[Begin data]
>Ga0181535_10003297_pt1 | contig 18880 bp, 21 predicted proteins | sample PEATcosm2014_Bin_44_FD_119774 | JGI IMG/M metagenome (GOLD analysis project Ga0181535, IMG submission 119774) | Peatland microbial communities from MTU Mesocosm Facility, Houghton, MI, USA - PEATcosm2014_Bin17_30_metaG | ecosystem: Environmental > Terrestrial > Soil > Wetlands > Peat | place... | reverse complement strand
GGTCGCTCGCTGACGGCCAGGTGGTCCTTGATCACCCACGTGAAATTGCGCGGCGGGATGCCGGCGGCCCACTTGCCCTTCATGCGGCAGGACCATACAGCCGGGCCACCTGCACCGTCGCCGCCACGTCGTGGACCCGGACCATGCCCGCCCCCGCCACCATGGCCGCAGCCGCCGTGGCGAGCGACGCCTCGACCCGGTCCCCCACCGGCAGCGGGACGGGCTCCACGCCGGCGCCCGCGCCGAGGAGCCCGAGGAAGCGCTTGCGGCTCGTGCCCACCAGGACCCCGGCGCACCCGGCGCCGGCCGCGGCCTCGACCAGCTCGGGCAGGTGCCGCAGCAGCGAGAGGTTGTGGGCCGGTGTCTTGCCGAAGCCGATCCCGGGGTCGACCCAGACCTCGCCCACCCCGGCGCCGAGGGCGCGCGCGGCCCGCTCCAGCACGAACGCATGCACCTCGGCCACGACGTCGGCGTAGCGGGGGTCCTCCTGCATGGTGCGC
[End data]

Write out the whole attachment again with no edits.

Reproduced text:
>Ga0181535_10003297_pt1 | contig 18880 bp, 21 predicted proteins | sample PEATcosm2014_Bin_44_FD_119774 | JGI IMG/M metagenome (GOLD analysis project Ga0181535, IMG submission 119774) | Peatland microbial communities from MTU Mesocosm Facility, Houghton, MI, USA - PEATcosm2014_Bin17_30_metaG | ecosystem: Environmental > Terrestrial > Soil > Wetlands > Peat | place... | reverse complement strand
GGTCGCTCGCTGACGGCCAGGTGGTCCTTGATCACCCACGTGAAATTGCGCGGCGGGATGCCGGCGGCCCACTTGCCCTTCATGCGGCAGGACCATACAGCCGGGCCACCTGCACCGTCGCCGCCACGTCGTGGACCCGGACCATGCCCGCCCCCGCCACCATGGCCGCAGCCGCCGTGGCGAGCGACGCCTCGACCCGGTCCCCCACCGGCAGCGGGACGGGCTCCACGCCGGCGCCCGCGCCGAGGAGCCCGAGGAAGCGCTTGCGGCTCGTGCCCACCAGGACCCCGGCGCACCCGGCGCCGGCCGCGGCCTCGACCAGCTCGGGCAGGTGCCGCAGCAGCGAGAGGTTGTGGGCCGGTGTCTTGCCGAAGCCGATCCCGGGGTCGACCCAGACCTCGCCCACCCCGGCGCCGAGGGCGCGCGCGGCCCGCTCCAGCACGAACGCATGCACCTCGGCCACGACGTCGGCGTAGCGGGGGTCCTCCTGCATGGTGCGC